/wedding-venues/central-california/results?region[]=central-california&use[]=outdoor-ceremony

The business rules for paid landing pages were already pretty complex and we expect that complexity to grow over time. So we built up an initial architecture that could handle that complexity reliably. We didn’t want all of our parsing code to live in one template. That would be a rat’s nest of nested conditionals. So we divided the Preparse templates by entry type. There are currently 9 entry types in our section. So we have a quick twig snippet that routes Preparse to the right parsing template depending on entry type. We store the templates in our ‘_macros/getFeatured’ template directory.

{% spaceless %}
{% include '_macros/getFeatured/entryType-' ~ element.type %}
{% endspaceless %}

Here’s a snippet of one of those templates. Notice how we refetch the entry that we are working on. Sometimes all of the category assignments don’t come through on the initial ‘element’ Preparse hands us.

Basically we look in the entry for each one of our relevant search criteria. If we find a value there, we write that to the string we are going to parse as the final result of the Preparse template. This string becomes the value of the Preparse field.

{% set entry = craft.entries.status(null).id(element.id).one() %}
{% set query = '/' ~ entry.siteSection %}
{% set query = query ~ '/' ~ entry.primaryCategory.level(1).one().slug %}
{% set query = query ~ '/results?' %}
{% set args = '' %}
{% if entry.primaryCategory %}
	{% set args = args ~ '&region%5B%5D=' ~ entry.primaryCategory.level(2).one().slug %}
{% endif %}
{% if entry.uses %}
	{% set filters = entry.uses.all() %}
	{% if filters|length %}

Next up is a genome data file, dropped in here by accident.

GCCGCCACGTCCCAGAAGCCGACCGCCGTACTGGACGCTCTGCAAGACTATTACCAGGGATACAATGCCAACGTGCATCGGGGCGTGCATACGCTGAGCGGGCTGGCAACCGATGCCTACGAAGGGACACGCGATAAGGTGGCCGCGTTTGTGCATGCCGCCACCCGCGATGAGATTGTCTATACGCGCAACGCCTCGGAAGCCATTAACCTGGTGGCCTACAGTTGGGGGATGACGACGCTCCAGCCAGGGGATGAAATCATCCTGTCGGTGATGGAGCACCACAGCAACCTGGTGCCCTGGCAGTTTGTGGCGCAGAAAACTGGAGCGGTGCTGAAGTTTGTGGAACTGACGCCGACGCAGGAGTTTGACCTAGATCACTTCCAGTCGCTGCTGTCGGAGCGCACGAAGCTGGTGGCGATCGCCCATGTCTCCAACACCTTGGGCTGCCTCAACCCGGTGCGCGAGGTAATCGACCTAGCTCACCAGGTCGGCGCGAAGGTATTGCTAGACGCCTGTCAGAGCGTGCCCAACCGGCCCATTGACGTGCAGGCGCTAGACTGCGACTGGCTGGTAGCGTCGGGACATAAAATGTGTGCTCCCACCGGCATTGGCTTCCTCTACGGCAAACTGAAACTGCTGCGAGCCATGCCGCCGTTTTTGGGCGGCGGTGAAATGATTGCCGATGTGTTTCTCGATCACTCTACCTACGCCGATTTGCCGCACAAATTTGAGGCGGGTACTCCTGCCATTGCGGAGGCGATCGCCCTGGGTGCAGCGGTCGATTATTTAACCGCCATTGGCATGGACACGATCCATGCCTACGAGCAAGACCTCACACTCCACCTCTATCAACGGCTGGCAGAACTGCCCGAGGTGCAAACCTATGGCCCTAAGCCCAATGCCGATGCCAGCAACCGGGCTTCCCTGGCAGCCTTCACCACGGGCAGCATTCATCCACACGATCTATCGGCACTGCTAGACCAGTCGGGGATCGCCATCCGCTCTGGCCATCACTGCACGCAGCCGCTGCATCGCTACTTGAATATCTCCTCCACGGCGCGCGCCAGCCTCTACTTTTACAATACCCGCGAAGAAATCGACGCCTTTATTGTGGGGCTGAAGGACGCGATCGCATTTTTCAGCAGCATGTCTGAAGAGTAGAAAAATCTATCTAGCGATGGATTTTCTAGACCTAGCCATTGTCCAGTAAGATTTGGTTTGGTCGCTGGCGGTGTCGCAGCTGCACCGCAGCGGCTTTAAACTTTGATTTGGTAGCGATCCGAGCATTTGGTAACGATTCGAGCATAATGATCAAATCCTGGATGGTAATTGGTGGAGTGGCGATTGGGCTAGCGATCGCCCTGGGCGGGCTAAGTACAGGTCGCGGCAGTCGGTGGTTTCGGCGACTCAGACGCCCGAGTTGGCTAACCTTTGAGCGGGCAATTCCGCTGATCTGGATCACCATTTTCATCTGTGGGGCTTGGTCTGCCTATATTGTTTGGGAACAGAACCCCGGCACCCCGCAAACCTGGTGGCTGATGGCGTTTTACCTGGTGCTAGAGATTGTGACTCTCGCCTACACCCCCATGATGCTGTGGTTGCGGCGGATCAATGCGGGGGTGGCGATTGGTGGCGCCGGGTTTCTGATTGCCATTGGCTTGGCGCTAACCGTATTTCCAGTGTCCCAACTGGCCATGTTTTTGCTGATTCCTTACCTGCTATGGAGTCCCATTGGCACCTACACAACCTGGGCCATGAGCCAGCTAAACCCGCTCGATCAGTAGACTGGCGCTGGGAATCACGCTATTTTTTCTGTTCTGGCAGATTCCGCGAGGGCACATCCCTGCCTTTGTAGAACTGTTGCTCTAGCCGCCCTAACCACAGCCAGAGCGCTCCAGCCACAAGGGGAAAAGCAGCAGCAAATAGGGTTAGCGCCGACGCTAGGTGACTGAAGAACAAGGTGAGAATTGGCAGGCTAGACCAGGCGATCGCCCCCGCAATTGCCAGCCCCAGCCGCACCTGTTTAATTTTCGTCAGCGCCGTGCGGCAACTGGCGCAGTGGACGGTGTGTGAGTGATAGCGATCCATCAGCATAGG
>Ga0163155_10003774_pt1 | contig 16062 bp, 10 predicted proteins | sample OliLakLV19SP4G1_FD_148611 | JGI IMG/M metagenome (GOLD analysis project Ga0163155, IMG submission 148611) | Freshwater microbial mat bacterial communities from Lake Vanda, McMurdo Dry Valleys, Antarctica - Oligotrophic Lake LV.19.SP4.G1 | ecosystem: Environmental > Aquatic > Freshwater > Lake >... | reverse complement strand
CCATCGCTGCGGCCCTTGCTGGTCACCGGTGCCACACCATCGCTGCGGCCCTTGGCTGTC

{% for filter in filters %}
			{% set args = args ~ '&use%5B%5D=' ~ filter.slug %}
		{% endfor %}
	{% endif %}
{% endif %}

Now we have our search string saved to our Preparse field. The name of that field is ‘getFeaturedByQueryString’. Here’s the template code you will find in the search results template:

{% set query = craft.app.request.url %}
{% set landing = craft.entries.section('landingPages').getFeaturedByQueryString(query).one() %}

So simple! We have taken a highly complex and business critical website feature and simplified it down into something that can be easily and reliably maintained over the coming years.

So what happens when the business logic changes? All affected entries have to be resaved in order to pick up the new logic. All of the values in ‘getFeaturedByQueryString’ need to be updated. Craft CMS to the rescue! When you save a section in Craft all the entries belonging to that section get resaved. Be careful you don’t bring down your server during peak traffic time though. This feature sometimes eats CPUs.

I think I can hear your objection already. “But what happens if a paid listing should be featured for more than one search url?” This is a valid objection of course, but it sort of obsesses about creating more complexity than is really necessary. Keep the architecture simple. Just have the client charge for and create separate listings for each query type they want to sell. It may sound cumbersome, but it is so much more simple to understand than burying the complexity deep in a plugin. Believe me on this one. I’ve been doing this stuff for 20 years.